UK & World News

  • 11 January 2014, 5:36

Belgium Shoots For World Cup 2014 Success

With just 11 million residents, Belgium is one of western Europe's smallest nations, but it's hoping to kick above its weight at international football's biggest tournament.

The Red Devils, who make up the country's national team, are now ranked 11th in the world, having powered up FIFA's rankings from 68th just four years ago, in one of the game's most extraordinary revivals.

A glimpse at the talent in the Belgian squad gives you a clue as to how they've achieved it, with eleven of the squad playing in the English Premier League, the most competitive and lucrative in the world.

Vertonghen, Mignolet, Vermaelen, Fellaini, Dembele, Hazard, Chadlhi, De Bruyne, Benteke, Lukaku and Mirallas all play for English clubs, gaining valuable experience in the league and often in UEFA's European championship.

Those gained skills, the argument runs, are imported back into the national squad.

A decade ago Belgium adopted the German model of coaxing and shaping young talent: improving coaching in technique, feeding young players through a honed academy system and ensuring early first team exposure to gain experience.

The exceptional players who benefited from the new regime are now in their teens and early twenties, but the success of the national programme has, conversely, stripped the Belgian league of its finest exponents.

Sky News spoke to fans outside an Anderlecht match, which is Belgian's biggest club but has just a fraction of the wealth of English Premier League stalwarts like Manchester United.

"They always want more money and better clubs, so the players go abroad, they never come back to Belgium to play," said one man with a Belgian shrug.

A lifelong Anderlecht supporter told us: "I've been coming here for 25 years and I've seen a lot of players go."

The success of the Belgian players may have been at the expense of the national league, but the Red Devils are experiencing a bump in support at home they would not have dared dream about five years ago.

Maarten Breckx, the sport anchor at Brussels-based VTM News told me: "It's cooler to support a good team than a bad team.

"There was this period when Belgium was playing teams like Azerbaijan and Kazakhstan and they had one or two fans who would travel with them.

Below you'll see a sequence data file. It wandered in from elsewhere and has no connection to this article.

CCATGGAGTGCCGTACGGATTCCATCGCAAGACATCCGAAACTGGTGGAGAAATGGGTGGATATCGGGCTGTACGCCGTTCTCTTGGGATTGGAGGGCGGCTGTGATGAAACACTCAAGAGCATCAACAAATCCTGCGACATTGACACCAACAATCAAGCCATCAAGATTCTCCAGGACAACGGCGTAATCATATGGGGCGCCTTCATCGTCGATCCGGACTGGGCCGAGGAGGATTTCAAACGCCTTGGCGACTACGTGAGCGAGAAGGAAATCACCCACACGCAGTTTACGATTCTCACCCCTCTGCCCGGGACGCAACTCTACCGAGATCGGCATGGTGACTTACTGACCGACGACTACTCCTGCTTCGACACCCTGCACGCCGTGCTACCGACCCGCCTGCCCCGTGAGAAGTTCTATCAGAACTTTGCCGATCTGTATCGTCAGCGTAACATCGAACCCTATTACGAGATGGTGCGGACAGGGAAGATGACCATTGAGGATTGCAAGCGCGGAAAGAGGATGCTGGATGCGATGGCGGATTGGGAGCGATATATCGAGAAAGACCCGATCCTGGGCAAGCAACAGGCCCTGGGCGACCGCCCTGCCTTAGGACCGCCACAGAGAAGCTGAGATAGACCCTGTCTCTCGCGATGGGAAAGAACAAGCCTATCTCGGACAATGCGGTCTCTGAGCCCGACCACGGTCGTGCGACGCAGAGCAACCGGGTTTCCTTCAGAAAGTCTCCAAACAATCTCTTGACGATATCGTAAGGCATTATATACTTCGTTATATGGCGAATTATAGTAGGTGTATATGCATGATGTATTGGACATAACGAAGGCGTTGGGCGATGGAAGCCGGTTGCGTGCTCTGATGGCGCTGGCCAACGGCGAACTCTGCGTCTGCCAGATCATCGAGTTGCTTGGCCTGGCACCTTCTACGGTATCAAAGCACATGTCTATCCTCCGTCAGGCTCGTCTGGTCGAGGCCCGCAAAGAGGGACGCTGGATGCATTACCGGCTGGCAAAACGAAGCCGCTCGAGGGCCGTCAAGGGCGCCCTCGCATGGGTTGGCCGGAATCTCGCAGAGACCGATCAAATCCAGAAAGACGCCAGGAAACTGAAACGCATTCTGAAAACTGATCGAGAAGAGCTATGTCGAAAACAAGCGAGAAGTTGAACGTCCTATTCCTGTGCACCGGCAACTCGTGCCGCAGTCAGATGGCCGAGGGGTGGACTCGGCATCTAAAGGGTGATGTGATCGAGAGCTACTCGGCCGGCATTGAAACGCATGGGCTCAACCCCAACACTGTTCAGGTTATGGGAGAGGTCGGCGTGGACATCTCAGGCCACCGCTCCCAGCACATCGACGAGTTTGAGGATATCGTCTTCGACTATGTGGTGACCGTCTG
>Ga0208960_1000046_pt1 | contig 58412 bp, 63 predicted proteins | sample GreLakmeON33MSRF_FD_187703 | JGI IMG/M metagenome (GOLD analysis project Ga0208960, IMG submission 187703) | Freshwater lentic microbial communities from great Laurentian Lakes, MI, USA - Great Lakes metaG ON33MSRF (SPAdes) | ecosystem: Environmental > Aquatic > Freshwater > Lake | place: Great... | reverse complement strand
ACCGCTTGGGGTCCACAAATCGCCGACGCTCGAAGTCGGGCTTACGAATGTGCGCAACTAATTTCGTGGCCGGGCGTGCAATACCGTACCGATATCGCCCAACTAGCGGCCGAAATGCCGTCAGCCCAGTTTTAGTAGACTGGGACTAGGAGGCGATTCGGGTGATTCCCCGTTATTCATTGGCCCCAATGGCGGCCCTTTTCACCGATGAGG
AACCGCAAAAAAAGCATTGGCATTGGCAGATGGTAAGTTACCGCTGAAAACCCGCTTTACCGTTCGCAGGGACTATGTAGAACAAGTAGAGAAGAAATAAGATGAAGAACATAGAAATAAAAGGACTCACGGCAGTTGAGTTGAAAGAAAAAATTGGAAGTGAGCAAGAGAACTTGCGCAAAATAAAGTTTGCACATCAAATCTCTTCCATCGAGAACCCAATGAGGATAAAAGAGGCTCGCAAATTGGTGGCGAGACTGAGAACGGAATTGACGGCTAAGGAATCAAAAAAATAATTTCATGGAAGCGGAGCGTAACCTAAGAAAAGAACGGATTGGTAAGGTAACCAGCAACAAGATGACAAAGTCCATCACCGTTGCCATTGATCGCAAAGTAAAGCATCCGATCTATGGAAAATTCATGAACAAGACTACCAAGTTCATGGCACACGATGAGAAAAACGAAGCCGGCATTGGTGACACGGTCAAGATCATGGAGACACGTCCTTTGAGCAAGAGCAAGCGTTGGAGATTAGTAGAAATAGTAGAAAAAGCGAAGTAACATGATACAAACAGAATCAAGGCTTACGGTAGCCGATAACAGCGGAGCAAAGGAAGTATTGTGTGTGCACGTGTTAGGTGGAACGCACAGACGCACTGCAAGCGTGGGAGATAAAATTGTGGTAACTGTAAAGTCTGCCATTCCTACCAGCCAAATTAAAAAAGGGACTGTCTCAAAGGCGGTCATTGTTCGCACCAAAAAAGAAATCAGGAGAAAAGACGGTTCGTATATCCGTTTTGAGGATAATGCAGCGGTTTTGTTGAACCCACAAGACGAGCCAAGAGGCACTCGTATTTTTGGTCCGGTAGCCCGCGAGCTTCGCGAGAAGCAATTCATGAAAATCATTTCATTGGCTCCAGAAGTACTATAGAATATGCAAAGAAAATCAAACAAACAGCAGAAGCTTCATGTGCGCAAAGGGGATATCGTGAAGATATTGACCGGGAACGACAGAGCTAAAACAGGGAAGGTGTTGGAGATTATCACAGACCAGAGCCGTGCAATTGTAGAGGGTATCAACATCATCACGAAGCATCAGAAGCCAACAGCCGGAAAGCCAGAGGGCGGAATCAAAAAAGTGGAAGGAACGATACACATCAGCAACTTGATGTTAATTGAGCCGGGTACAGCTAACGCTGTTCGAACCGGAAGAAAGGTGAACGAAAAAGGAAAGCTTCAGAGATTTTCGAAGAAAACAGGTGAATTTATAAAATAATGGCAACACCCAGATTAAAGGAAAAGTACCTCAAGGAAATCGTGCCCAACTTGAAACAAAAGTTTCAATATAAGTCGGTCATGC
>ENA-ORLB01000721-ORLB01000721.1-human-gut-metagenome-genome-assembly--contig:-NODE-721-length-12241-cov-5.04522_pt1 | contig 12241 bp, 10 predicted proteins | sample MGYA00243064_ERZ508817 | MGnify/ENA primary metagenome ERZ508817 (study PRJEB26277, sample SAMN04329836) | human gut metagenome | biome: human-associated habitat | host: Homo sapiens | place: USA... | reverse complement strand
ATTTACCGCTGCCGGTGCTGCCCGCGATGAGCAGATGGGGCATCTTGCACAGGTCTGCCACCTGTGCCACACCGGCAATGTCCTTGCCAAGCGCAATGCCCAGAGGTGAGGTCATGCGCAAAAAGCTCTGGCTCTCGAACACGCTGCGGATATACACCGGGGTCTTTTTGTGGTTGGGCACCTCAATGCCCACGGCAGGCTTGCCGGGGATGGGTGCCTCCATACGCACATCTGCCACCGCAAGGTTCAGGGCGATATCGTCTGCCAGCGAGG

"A few months ago when Belgium played Scotland, several thousand supporters were there. They don't mind being associated with winners, but steer clear of a bunch of losers."

However, Maarten said captain Vincent Kompany has cautioned against inflating expectations ahead of the World Cup in Brazil.

"It's a very young group of players right now and if we reach the second round that will already be a big success. He's reaching for the European Cup in 2016. That's more like the goal of this generation of Belgian players," Maarten said.

We visited an Under-9s match in Watermael-Boitsford, a Brussels suburb where coaches are already looking for new talent, but concentrate more on fostering team spirit over individual glory.

Coach Alain Caron said that much of the credit for today's team must be given to the manager Marc Wilmots who speaks all the national languages of Belgium: French, Dutch and German, thereby leapfrogging the linguistic divide which still tears at Belgium's unity.

England's FA says it has been watching the experiment in Belgium and taking note of the good practice on display there.

The director of elite development Dan Ashworth told Sky News he is pursuing a number of strategies to ensure England produces its own crop of technically gifted players, while noting the wealth of the Premier league makes it harder for homegrown players to gain first team experience.

"I think you see some cycles. At some stage France were all the rage, then it was Spain and Holland and Germany, now Belgium," he said.

"I think every so often there's a country which has a good crop of young players which everyone gets excited about and I'm just hoping that in a few years' time people will be coming here to watch us and our young technical players."

Manager of the Under-21 squad, Gareth Southgate hopes the FA's Elite Player Performance Plan which is attempting to fix transfer fees between academies and improve coaching will help England replicate Belgium' success.

"In the Premier League we are now attracting the best players from around the world and the standard needed to get in is much higher. That's a challenge for both English players - and English coaches," he said.

There are nay-sayers, who it is just luck that so many good Belgian players came through at the same time. If a second generation emerges and builds on the current team's successes, then those critics may be silenced.

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